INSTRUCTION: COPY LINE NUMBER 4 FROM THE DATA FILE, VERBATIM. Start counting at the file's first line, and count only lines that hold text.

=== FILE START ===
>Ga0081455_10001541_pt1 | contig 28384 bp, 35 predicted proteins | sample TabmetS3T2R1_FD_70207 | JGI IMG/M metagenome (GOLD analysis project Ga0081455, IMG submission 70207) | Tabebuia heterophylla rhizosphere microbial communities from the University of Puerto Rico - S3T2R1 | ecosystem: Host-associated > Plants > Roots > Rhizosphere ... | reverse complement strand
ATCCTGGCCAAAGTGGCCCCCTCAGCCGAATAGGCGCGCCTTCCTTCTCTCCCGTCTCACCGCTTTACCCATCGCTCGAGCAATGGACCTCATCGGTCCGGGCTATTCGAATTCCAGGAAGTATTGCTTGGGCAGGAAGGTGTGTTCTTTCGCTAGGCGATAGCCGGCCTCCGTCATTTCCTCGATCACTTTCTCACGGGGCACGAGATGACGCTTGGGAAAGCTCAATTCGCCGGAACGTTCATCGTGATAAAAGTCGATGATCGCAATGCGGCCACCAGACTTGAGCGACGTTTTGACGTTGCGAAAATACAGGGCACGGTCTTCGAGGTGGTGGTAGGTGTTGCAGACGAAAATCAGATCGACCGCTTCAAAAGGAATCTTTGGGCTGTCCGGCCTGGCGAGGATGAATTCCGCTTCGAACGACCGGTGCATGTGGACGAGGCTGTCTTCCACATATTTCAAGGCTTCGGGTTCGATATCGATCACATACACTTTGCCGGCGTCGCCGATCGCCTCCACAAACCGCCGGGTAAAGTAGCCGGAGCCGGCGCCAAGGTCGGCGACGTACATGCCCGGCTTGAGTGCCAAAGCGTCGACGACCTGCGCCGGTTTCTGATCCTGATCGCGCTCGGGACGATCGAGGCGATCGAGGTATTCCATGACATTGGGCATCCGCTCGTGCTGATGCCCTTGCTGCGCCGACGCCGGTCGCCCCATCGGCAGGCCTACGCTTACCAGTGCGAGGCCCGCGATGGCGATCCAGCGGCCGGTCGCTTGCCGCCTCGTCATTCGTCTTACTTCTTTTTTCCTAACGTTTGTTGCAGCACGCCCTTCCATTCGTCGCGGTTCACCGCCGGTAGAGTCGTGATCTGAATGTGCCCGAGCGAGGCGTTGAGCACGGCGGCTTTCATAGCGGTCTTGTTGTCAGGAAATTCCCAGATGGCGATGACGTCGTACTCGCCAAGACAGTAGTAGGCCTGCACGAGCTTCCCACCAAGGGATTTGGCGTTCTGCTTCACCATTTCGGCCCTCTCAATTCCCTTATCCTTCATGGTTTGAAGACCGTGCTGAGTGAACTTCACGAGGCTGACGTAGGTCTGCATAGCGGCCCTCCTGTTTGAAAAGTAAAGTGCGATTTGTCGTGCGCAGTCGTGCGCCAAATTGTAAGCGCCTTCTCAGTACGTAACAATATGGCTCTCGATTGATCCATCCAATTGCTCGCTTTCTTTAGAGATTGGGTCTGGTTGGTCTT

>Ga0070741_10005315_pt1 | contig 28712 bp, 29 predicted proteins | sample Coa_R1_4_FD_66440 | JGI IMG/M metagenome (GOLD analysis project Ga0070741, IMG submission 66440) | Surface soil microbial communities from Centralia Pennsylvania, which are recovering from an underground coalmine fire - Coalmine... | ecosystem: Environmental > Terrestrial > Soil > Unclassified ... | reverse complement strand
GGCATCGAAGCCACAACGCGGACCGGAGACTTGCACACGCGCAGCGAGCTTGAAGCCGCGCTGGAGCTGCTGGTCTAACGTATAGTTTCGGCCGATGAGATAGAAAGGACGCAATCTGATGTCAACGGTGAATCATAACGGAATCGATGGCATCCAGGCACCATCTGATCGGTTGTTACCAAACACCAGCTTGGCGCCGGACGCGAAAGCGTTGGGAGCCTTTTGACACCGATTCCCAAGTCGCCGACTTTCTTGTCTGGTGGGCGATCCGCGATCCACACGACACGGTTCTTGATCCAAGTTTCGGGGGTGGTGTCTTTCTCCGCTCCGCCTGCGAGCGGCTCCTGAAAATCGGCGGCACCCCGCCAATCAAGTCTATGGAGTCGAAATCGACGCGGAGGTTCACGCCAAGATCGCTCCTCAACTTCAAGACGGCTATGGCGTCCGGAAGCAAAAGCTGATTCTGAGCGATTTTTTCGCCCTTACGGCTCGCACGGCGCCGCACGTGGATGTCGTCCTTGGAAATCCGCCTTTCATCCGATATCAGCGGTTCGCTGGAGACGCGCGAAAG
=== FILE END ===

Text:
GGCATCGAAGCCACAACGCGGACCGGAGACTTGCACACGCGCAGCGAGCTTGAAGCCGCGCTGGAGCTGCTGGTCTAACGTATAGTTTCGGCCGATGAGATAGAAAGGACGCAATCTGATGTCAACGGTGAATCATAACGGAATCGATGGCATCCAGGCACCATCTGATCGGTTGTTACCAAACACCAGCTTGGCGCCGGACGCGAAAGCGTTGGGAGCCTTTTGACACCGATTCCCAAGTCGCCGACTTTCTTGTCTGGTGGGCGATCCGCGATCCACACGACACGGTTCTTGATCCAAGTTTCGGGGGTGGTGTCTTTCTCCGCTCCGCCTGCGAGCGGCTCCTGAAAATCGGCGGCACCCCGCCAATCAAGTCTATGGAGTCGAAATCGACGCGGAGGTTCACGCCAAGATCGCTCCTCAACTTCAAGACGGCTATGGCGTCCGGAAGCAAAAGCTGATTCTGAGCGATTTTTTCGCCCTTACGGCTCGCACGGCGCCGCACGTGGATGTCGTCCTTGGAAATCCGCCTTTCATCCGATATCAGCGGTTCGCTGGAGACGCGCGAAAG